Each batch of cookies bakes for anywhere between 10 and 12 minutes. That said, and depending on the size of your baking sheets, I am able to arrange fifteen cookies on each cookie sheet to get the bake successfully completed in 20 to 25 minutes.

Have a look at your baking sheets. These cookies are SPREADERS. Meaning, they spread out as they bake, so it’s important to space them adequately apart. Like 2-inches apart. This will help you to gauge how many cookie balls you can fit on each sheet.

To know when the batch is baked correctly, the cookies should appear crinkled on their tops, and feel set when gently pressed on their edges. Allowing them to cool on the baking sheets for 10 minutes before handling ensures they will not crumble.

a baking sheet with molasses crinkle cookies

What’s The Best Way To Store These Tea Cookies?

Stored in tins at room temperature, these old fashioned tea cookies will last for three to five days. That is, if you can keep them around that long.

This cookie dough may be made ahead and refrigerated for up to 24 hours. At that point, it must be baked.

Freezing the dough balls raw is also possible and will keep frozen up to 3 months. Use parchment to separate the layers. Thaw on the countertop in the containers for several hours and bake as instructed.

Can These Tea Cookies Be Frozen?

This easy tea cookie recipe may be baked, cooled, and frozen in airtight lidded containers for up to three months.

I try to lay them flat and use parchment to separate the layers.

They are just as wonderful thawed from frozen as they are baked and enjoyed immediately. Just thaw on the countertop in the containers for several hours.

If You Like This Recipe…

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alt featured image for Chocolate Ginger Molasses Tea Cookies

Chocolate Ginger Molasses Tea Cookies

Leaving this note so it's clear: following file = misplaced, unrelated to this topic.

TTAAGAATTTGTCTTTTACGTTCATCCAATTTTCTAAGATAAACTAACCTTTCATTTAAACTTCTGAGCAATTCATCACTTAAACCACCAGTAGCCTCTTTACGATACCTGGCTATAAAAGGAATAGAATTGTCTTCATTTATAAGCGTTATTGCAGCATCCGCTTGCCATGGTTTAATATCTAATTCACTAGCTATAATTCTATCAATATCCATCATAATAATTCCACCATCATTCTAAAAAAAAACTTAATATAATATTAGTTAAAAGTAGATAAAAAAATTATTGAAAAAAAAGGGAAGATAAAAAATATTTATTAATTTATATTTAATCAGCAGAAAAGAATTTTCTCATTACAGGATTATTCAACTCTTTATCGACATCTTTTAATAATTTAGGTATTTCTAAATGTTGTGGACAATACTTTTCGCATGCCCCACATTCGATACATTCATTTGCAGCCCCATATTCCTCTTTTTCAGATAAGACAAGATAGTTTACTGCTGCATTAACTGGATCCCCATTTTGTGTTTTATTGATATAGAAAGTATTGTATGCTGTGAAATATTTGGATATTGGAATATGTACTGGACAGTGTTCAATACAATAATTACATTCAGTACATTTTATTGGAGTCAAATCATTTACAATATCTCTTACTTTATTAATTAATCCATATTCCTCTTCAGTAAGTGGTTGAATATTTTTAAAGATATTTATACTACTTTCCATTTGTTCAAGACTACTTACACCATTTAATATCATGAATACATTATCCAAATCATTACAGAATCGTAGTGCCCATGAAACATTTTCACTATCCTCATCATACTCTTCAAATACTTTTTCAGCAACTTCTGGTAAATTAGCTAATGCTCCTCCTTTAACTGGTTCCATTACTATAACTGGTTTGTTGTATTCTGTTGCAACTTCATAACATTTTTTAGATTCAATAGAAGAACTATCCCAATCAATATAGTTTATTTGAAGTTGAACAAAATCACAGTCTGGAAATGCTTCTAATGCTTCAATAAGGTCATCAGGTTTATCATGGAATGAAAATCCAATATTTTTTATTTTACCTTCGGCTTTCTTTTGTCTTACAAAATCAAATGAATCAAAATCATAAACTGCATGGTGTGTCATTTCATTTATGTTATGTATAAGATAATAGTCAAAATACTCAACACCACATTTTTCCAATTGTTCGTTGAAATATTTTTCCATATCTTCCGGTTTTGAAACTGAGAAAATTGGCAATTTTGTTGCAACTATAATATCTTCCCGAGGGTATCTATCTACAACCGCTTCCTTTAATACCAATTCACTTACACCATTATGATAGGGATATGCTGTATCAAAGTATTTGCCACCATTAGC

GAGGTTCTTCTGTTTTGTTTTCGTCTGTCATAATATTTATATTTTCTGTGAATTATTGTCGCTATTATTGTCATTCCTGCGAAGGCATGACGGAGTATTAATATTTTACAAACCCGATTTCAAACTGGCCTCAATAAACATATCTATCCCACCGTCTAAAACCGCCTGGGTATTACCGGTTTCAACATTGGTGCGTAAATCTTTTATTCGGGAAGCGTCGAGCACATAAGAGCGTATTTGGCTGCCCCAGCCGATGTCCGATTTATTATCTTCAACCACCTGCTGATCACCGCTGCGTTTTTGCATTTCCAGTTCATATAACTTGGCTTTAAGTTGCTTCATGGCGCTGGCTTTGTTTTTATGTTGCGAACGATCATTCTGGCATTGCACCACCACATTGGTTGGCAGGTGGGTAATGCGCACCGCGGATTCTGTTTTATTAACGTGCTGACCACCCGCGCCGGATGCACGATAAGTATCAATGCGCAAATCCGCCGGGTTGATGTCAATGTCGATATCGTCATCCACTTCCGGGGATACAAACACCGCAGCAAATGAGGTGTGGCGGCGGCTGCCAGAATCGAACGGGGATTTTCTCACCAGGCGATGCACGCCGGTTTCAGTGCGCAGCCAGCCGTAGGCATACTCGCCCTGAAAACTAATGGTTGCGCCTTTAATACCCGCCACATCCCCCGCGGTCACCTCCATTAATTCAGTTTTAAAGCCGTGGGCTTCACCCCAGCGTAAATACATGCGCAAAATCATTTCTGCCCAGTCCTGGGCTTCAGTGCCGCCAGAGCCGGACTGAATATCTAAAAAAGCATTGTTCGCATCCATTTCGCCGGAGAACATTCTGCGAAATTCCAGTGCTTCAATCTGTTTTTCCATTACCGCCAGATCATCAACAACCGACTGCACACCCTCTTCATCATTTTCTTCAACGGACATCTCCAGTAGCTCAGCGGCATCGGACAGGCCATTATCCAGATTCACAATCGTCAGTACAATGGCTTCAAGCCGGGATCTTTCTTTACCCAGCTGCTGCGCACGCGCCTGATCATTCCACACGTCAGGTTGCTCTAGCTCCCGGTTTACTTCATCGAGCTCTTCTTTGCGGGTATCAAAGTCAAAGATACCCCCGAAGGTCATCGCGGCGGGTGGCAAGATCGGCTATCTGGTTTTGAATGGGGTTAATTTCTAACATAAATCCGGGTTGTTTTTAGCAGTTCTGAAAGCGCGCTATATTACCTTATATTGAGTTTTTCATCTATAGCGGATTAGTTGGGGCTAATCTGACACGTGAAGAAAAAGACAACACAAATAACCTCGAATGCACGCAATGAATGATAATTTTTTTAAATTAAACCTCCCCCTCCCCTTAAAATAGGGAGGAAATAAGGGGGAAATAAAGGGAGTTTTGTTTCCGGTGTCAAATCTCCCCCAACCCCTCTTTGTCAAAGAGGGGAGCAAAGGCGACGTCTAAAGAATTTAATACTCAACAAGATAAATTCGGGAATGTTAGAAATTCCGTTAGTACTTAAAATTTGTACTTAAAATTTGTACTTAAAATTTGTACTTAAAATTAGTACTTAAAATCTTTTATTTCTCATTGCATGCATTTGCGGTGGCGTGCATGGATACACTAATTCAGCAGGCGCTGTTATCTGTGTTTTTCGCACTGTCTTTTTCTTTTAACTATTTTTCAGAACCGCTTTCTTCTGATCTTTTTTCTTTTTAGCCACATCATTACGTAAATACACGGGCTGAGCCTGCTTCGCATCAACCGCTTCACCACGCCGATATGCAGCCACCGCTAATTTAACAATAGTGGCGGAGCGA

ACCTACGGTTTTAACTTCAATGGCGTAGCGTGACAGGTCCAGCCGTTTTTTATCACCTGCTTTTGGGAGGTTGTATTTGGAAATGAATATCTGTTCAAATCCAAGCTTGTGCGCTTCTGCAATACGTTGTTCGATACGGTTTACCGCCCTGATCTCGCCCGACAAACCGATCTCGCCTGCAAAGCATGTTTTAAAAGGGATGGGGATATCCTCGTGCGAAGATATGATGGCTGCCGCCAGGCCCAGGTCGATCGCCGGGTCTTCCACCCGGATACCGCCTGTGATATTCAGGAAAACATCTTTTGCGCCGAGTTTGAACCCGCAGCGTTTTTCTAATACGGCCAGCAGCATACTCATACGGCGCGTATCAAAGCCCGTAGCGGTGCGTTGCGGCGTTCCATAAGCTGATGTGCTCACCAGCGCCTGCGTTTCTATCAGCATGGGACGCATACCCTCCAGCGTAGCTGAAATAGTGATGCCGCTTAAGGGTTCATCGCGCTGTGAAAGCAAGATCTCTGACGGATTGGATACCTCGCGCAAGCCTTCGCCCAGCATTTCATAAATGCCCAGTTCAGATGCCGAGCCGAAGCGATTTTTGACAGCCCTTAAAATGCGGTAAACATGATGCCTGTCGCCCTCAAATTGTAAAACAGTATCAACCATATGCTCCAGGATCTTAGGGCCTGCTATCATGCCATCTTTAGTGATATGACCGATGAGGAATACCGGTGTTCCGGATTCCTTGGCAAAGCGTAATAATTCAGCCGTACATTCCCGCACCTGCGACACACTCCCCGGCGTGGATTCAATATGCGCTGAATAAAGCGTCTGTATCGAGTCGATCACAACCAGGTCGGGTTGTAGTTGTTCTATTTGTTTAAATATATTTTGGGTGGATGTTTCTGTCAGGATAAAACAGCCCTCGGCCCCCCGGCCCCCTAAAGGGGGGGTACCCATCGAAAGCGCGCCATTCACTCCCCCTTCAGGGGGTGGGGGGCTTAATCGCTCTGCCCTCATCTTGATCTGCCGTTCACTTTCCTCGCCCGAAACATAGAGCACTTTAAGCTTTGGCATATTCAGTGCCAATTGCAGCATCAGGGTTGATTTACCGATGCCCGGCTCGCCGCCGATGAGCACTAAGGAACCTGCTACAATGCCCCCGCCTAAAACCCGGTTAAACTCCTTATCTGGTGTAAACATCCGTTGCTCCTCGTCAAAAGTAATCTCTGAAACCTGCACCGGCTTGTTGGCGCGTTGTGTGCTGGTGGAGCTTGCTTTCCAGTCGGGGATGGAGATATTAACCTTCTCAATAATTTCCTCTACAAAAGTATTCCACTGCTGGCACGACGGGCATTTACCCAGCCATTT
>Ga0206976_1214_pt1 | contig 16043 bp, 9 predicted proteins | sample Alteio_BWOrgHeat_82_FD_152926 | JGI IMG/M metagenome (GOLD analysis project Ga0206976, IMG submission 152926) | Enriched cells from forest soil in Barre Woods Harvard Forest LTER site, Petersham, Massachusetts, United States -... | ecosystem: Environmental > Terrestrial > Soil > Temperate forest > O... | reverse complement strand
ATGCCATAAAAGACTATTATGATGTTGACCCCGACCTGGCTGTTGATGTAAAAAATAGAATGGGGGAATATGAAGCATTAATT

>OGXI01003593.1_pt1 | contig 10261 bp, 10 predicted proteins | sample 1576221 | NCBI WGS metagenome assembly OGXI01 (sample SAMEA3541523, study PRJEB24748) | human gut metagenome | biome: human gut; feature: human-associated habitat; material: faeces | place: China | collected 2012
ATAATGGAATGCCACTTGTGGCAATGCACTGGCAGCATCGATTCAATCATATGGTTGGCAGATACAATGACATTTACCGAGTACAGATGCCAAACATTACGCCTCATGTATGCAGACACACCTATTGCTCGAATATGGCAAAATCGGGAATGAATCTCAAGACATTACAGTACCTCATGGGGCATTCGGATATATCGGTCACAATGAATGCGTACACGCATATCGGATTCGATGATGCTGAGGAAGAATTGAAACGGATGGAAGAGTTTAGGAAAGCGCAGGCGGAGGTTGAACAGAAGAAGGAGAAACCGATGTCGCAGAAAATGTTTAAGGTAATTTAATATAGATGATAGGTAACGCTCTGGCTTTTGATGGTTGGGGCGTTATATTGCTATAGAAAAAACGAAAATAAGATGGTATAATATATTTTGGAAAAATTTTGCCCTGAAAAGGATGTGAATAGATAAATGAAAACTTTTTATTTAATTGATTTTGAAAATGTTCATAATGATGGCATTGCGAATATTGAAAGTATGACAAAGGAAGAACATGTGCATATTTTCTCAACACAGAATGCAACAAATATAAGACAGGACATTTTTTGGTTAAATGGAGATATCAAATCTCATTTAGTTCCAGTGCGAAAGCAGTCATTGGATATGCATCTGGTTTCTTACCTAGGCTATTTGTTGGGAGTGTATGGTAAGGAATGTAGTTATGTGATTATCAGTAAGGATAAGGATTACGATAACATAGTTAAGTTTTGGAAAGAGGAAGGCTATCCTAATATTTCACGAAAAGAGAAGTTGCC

Jenny DeRemer
Soft and spiced, these Chocolate Ginger Molasses Tea Cookies are fabulous additions to holiday cookie tins and just for plain old dunking!
5 from 1 vote
Servings: 30 cookies
Prep Time 15 minutes
Cook Time 10 minutes
Chilling Time 2 hours
Total Time 2 hours 25 minutes
Course Dessert
Cuisine American
Servings 30 cookies
Calories 126 kcal



  • ¾ cup unsalted butter melted and slightly cooled
  • cup brown sugar packed; light or dark
  • cup granulated sugar plus additional for rolling cookies
  • cup molasses
  • 1 ½ tablespoons ginger fresh, finely grated
  • 1 large egg at room temperature
  • 1 ½ cups all purpose flour
  • ½ cup Dutch process cocoa powder
  • 1 teaspoon baking soda
  • 1 teaspoon cinnamon
  • 1 teaspoon ground ginger
  • ½ teaspoon ground nutmeg
  • ½ teaspoon fine sea salt
  • ½ cup dark chocolate mini m orsels
  • ½ cup pecans chopped into small pieces


  • Whisk the melted butter, brown and granulated sugars, and molasses in a large bowl. Add the freshly grated ginger and the egg and whisk in until very well incorporated.
  • In a separate bowl, sift the flour, cocoa, baking soda, cinnamon, ground ginger, nutmeg and salt and add these dry ingredients all at once to the molasses mixture. Using a rubber spatula, stir until evenly combined (the mixture will be quite soft). Stir in the chocolate mini morsels and finely chopped pecans. Cover and chill the dough for at least 2 hours or overnight.
  • Preheat the oven to 350°F and line two baking trays with parchment paper. If your parchment rolls up on you instead of laying flat, crumple it up once or twice, then flatten out. The parchment will now stay in place on the cookie sheet(s).
  • Portion 1 tablespoonful of cookie dough and shape into a ball. Roll in the granulated sugar to coat. Arrange the cookies on the baking trays, leaving 2 inches between them. Do not press the cookies flat. Bake for 10 to 12 minutes until they crackle and feel set at the edges when gently pressed with a spatula.
  • Let the cookies cool on the trays on a cooling rack for 10 minutes before lifting them from the tray to the rack to cool completely. The cookies will keep in an airtight container at room temperature for up to 3 days.


Make Ahead and refrigerate for up to 24 hours. 
To Freeze fully baked cookies, stack with parchment paper in between layers, in airtight lidded containers for up to three months. 
To Freeze raw dough balls, use parchment to separate the layers and keep frozen up to 3 months. Thaw on the countertop in the containers for several hours and bake as instructed.

The nutrition value can vary depending on what product(s) you use. The information below is an estimate. Always use a calorie counter you are familiar with.

Please note that table salt and iodized salt are NOT substitutions for Kosher salt. Do not deviate unless otherwise specified.


Serving: 1cookieCalories: 126kcalCarbohydrates: 15gProtein: 2gFat: 7gSaturated Fat: 4gPolyunsaturated Fat: 1gMonounsaturated Fat: 2gTrans Fat: 1gCholesterol: 18mgSodium: 84mgPotassium: 119mgFiber: 1gSugar: 9gVitamin A: 152IUVitamin C: 1mgCalcium: 26mgIron: 1mg
Did you love this recipe?Leave a comment and Let me know how it was!

5 from 1 vote